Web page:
Megan Hayes | News Editor
On Monday, February 27th of 2023, SpaceX’s Crew-6 is planning to launch the Falcon 9 rocket out of the Kennedy Space Center in Brevard County, Florida – a mission to send up a spacecraft called Crew Dragon Endeavor as well as four crew members to the International Space Station. Crew-6 is going to be the sixth flight of the NASA Commercial Crew Dragon Spacecraft, a reusable spacecraft with a space capsule and a trunk module, all which rests on top of a Falcon 9 Block 5 Rocket. Crew Dragon is typically used for trips to the International Space Station through NASA, but also has been used for private missions, like Axiom Mission 1 and Inspiration 4, both which were achieved through SpaceX. The ability for the design and structure to be reused and sent into space several times for crewed missions, whether for commercial or government means, is a huge advancement in terms of space exploration.
Having a design that can accomplish all the necessary requirements and provide safety to the crew is ideal, but having a replicable design that can withstand challenges and has proved it directly by previous missions is revolutionary. The crew will be around six months long with travel included on the International Space Station, during which the astronauts aboard will be answering “burning questions” relating to the study of combustion and microgravity. Alongside these two elements, they will also be studying thr further effects on space travel on the human body. This study will center around high-speed transportation’s effects on the human immune system and organs and will provide more insight for future missions to ensure health and safety of the astronauts. This will be measured by The European Space Agency (ESA)’s Immunity Assay, which is a method of studying that gives a functional immune test to the astronauts to see directly how flight effects the cellular immune functions in different parts of the body.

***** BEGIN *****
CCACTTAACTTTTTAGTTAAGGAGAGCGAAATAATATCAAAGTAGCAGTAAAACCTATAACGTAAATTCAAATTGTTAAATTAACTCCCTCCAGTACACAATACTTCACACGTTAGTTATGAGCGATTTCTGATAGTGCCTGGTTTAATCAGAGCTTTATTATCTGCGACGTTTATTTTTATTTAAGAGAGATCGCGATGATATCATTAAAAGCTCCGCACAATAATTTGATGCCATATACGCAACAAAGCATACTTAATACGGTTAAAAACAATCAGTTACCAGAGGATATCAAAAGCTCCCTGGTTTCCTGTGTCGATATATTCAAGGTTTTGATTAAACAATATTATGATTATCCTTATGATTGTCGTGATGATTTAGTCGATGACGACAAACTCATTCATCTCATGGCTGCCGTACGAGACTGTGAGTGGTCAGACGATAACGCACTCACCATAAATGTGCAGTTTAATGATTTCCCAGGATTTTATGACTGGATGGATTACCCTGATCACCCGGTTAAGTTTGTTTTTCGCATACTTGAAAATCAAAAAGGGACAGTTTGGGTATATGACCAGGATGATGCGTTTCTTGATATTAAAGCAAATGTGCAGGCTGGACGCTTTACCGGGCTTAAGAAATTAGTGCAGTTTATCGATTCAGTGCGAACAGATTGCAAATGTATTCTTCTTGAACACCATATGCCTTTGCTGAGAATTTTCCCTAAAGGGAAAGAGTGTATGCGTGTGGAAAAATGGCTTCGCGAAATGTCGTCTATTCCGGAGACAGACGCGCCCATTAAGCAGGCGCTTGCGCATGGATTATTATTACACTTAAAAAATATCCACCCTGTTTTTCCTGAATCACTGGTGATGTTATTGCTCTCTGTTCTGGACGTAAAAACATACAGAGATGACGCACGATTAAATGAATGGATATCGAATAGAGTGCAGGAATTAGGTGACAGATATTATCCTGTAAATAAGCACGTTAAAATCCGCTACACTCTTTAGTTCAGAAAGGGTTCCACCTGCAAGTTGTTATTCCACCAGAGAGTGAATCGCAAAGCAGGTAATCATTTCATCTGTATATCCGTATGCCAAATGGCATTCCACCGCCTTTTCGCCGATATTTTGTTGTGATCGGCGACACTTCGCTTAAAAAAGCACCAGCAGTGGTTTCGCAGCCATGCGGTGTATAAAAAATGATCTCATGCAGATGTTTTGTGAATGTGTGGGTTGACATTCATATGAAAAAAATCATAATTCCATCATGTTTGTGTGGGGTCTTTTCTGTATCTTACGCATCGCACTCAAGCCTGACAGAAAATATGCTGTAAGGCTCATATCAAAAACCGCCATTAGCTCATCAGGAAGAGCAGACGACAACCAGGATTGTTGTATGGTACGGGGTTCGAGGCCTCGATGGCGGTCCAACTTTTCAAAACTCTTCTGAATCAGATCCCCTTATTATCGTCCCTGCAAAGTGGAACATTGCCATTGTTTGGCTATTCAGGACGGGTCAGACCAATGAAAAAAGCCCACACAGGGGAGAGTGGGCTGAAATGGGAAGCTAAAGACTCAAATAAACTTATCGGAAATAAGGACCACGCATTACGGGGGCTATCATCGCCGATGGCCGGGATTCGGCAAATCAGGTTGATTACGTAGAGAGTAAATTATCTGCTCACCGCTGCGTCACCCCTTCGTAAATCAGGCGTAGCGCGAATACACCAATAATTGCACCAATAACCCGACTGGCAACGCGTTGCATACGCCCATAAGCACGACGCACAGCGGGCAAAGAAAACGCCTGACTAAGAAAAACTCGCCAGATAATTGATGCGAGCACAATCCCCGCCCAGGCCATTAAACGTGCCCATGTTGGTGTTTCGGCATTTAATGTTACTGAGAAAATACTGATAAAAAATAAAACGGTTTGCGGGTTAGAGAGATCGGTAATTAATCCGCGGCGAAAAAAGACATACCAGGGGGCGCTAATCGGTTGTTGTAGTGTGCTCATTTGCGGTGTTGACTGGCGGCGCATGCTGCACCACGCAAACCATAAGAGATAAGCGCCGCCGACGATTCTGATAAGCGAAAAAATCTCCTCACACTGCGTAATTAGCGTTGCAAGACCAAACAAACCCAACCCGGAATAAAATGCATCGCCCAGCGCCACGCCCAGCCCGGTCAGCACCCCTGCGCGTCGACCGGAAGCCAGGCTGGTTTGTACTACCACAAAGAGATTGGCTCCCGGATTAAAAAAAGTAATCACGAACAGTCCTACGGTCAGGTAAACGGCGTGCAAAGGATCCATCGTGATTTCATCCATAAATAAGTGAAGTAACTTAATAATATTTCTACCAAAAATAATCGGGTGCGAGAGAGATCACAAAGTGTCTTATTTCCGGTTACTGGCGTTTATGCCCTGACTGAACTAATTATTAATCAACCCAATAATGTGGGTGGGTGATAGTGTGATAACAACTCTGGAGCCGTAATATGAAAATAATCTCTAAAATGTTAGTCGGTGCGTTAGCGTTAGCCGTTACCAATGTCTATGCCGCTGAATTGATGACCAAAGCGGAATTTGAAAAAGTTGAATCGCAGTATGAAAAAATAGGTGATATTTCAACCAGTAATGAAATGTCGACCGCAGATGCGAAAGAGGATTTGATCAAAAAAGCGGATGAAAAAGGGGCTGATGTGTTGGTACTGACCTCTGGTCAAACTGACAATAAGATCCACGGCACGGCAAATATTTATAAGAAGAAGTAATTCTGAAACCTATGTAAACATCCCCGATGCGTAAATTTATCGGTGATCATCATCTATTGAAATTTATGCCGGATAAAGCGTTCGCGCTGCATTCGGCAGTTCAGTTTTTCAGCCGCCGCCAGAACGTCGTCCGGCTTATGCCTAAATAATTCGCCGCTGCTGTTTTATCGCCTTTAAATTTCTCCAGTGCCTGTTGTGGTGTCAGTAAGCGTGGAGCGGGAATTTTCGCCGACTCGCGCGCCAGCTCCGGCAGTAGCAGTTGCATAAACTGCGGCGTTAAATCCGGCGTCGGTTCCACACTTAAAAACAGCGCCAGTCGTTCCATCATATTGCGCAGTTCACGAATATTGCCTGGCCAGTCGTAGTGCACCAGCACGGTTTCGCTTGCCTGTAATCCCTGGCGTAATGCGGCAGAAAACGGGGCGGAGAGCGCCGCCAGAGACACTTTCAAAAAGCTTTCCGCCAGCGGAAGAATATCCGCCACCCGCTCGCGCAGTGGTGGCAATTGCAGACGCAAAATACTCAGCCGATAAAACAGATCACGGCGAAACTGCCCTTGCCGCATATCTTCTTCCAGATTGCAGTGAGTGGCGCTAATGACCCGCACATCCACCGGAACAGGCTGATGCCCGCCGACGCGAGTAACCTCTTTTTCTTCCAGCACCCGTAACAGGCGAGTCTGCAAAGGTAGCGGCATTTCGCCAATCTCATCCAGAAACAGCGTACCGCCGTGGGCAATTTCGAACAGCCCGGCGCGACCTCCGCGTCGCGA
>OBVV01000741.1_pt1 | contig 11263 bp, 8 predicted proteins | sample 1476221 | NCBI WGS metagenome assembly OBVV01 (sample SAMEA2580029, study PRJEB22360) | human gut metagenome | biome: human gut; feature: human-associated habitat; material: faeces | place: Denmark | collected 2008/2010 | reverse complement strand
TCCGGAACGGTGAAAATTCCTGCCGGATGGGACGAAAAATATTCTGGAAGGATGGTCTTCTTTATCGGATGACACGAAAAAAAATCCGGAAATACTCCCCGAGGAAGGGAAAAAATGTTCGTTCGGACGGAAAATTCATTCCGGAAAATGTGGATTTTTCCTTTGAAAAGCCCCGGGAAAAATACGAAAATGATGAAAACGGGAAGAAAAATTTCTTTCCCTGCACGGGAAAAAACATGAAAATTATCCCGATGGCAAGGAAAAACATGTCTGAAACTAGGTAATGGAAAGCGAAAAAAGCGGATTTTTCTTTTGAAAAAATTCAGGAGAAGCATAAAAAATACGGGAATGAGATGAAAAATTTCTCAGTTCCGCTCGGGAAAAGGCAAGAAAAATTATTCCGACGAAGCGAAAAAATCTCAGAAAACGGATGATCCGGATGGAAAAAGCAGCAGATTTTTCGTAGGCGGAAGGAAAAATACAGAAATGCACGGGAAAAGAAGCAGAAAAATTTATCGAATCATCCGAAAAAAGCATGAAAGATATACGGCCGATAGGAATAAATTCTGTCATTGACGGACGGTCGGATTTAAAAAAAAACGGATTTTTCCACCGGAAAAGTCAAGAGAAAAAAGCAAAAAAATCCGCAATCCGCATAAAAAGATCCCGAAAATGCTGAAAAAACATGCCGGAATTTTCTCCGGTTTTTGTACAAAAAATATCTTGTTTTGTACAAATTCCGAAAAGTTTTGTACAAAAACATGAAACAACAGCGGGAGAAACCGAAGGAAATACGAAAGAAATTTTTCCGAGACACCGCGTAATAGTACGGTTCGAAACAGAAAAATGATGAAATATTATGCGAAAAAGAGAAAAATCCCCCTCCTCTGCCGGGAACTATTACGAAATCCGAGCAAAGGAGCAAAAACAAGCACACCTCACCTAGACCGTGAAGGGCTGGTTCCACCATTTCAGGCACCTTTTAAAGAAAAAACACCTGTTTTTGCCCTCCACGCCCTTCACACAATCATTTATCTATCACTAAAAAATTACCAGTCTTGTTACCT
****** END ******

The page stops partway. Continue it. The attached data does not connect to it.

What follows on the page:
Falcon 9, the rocket from which the Crew Dragon spacecraft will be launching, stands at an impressive 229.6 feet tall. According to SpaceX via Space.com, “It cost over $300 million to develop the vehicle. NASA was a huge player in providing funding during the company's early years...SpaceX received one of NASA's sought-after commercial orbital transportation services contracts (COTS), which was initially worth up to $278 million for SpaceX provided it met all its milestones. SpaceX continues to run cargo missions to the ISS under subsequent COTS contracts.” SpaceX and NASA are working together on this launch, which you can stay up to date on by following SpaceX and NASA on Twitter. Pre-testing and test-firing has been completed and the rocket has been wheeled out to the launchpad, and will be launching from Pad 39A of the KSC around 1:45am ET on February 27th.